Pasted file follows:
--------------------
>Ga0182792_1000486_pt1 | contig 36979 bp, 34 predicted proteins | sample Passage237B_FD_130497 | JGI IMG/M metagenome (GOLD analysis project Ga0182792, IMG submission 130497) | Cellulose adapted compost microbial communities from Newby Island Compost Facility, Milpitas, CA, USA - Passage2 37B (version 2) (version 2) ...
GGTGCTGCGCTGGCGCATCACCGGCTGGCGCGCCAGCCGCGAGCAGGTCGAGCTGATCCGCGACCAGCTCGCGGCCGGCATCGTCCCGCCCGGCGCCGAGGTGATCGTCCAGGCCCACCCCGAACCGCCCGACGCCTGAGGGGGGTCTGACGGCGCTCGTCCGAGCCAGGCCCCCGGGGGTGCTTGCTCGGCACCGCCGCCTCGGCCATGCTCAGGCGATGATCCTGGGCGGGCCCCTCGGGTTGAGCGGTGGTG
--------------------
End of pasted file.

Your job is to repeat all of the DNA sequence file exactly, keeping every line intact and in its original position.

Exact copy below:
>Ga0182792_1000486_pt1 | contig 36979 bp, 34 predicted proteins | sample Passage237B_FD_130497 | JGI IMG/M metagenome (GOLD analysis project Ga0182792, IMG submission 130497) | Cellulose adapted compost microbial communities from Newby Island Compost Facility, Milpitas, CA, USA - Passage2 37B (version 2) (version 2) ...
GGTGCTGCGCTGGCGCATCACCGGCTGGCGCGCCAGCCGCGAGCAGGTCGAGCTGATCCGCGACCAGCTCGCGGCCGGCATCGTCCCGCCCGGCGCCGAGGTGATCGTCCAGGCCCACCCCGAACCGCCCGACGCCTGAGGGGGGTCTGACGGCGCTCGTCCGAGCCAGGCCCCCGGGGGTGCTTGCTCGGCACCGCCGCCTCGGCCATGCTCAGGCGATGATCCTGGGCGGGCCCCTCGGGTTGAGCGGTGGTG